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E3 series unit R24 was hauled from Akita to Zushi from 2013.12.01 to 2013.12.02, presumably to undergo refurbishment at the J-TREC facility in Yokohama in preparation to be shifted to another line (probably the Yamagata Shinkansen). As we already know, the E3s will disappear completely from the Akita Shinkansen with the March 2014 schedule changes, but JR East hasn’t given any official word on what will happen to those trainsets. The trainset traveled via the Uetsu, Jōetsu, and Takasaki Lines.

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Old December 4th, 2013, 07:30 PM   #931
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E7 arrival and departure at Sendai (2013.11.28):



Arrival of Cars 7-12 of the second E7 set, F2, at the Port of Sendai (2013.12.03). The first half appears to have already been trucked to Rifu.

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Old December 4th, 2013, 07:32 PM   #932
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Special 20-minute feature produced by Iiyama City documenting the arrival of the East-i test set at Iiyama Station. I will definitely be doing a marathon tour of the Hokuriku region once the extension opens.



HAB news report that summarizes all the events up and down the extension from a couple days ago:

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Old December 4th, 2013, 07:33 PM   #933
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Clips on the Tōhoku Shinkansen in late November and early December. In a few years, this should be all E5s and E6s, as the E5s begin to take on more and more of the slower services (Hayate and Yamabiko). This series also has a several clips of E6 unit S12 on test runs.

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Old December 4th, 2013, 09:57 PM   #934
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I suppose the second-last car around minute 0:40 is a special car to test infrastructure, is this correct? It is curious. As far I know only in France it is possible to see a test car inside a standard high speed trains, but it is case, it is placed between the locomotive and passenger coaches, not between passenger coaches.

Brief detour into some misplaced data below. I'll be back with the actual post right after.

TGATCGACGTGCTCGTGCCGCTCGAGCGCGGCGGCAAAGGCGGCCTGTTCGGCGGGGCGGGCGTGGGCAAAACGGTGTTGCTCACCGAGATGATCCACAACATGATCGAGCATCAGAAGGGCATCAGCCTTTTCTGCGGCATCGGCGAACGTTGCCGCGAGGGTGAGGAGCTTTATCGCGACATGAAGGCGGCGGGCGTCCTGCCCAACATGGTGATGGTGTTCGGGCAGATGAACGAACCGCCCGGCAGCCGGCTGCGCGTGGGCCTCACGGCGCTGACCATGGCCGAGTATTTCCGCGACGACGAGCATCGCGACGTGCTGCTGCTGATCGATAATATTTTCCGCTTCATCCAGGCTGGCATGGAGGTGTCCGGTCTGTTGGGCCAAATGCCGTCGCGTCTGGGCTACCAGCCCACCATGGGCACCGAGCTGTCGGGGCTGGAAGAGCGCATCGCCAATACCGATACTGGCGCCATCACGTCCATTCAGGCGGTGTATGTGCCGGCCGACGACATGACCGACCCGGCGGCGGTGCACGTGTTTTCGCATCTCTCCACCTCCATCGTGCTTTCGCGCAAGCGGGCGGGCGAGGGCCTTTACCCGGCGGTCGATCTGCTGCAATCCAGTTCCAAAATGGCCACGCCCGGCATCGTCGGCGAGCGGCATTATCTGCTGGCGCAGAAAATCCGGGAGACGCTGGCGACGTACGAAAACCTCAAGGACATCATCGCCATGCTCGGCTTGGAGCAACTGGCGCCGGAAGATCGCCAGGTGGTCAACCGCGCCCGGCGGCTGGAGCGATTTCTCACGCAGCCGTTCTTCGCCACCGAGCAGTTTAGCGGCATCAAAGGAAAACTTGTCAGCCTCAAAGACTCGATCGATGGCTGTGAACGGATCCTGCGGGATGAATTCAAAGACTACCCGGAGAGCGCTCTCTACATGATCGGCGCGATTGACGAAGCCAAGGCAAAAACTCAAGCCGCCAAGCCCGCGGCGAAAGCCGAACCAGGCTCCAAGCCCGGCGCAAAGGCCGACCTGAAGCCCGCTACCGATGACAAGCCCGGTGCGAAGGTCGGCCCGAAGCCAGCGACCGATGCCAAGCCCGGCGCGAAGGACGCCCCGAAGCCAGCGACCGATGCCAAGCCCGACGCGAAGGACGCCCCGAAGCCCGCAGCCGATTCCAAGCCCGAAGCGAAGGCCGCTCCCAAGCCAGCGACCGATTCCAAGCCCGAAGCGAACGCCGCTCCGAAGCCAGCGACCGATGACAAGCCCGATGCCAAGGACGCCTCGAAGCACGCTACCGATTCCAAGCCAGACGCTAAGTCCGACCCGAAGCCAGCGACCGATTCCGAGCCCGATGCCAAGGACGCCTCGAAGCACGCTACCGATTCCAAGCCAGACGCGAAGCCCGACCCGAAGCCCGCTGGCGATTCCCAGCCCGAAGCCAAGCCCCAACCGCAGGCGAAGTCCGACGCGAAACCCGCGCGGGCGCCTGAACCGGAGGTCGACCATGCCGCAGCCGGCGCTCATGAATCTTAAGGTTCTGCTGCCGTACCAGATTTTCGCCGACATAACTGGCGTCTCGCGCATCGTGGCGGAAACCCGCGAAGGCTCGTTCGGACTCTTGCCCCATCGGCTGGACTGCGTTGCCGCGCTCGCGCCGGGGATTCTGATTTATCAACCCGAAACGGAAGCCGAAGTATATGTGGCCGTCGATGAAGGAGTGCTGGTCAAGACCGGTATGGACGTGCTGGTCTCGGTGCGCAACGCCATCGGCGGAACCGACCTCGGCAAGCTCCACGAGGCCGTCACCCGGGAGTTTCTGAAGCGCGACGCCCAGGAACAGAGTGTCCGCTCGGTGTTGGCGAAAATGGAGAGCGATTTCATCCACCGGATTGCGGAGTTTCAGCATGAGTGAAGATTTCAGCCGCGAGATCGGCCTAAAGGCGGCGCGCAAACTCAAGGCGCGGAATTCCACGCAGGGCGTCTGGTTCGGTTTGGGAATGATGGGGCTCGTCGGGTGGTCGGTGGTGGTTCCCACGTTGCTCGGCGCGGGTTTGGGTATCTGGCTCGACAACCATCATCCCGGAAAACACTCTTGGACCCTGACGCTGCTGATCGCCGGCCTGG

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Old December 4th, 2013, 10:23 PM   #935
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I suppose the second-last car around minute 0:40 is a special car to test infrastructure, is this correct? It is curious. As far I know only in France it is possible to see a test car inside a standard high speed trains, but it is case, it is placed between the locomotive and passenger coaches, not between passenger coaches.
Yup. It looks like a car from the East-i.

I have few questions:

1) Why withdraw the double-deckers without replacement? It seems to be a reduction in capacity?

2) If the Tokaido Shinkansen is at capacity, why not introduce double-deck trains there?

3) Is it possible to have the various different combinations of the trains on the Tokaido line run coupled if they adhere to the slower train's rate of acceleration (I seem to recall seeing an E5/E3 lash-up somewhere, so it stands to reason that they could have an E5/E2 lash-up)?

4) If more capacity is needed, might they double-up pairs of E5s? Or will they make a new, longer, train?
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Old December 4th, 2013, 11:59 PM   #936
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Don't know answers for other questions but I might know this one:
Quote:
Originally Posted by 00Zy99 View Post
2) If the Tokaido Shinkansen is at capacity, why not introduce double-deck trains there?
I believe that tunnels, built in early 1960s, don't have necessary clearance which also limits highest speed to 270 km/h.
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Old December 5th, 2013, 02:29 AM   #937
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Quote:
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2) If the Tokaido Shinkansen is at capacity, why not introduce double-deck trains there?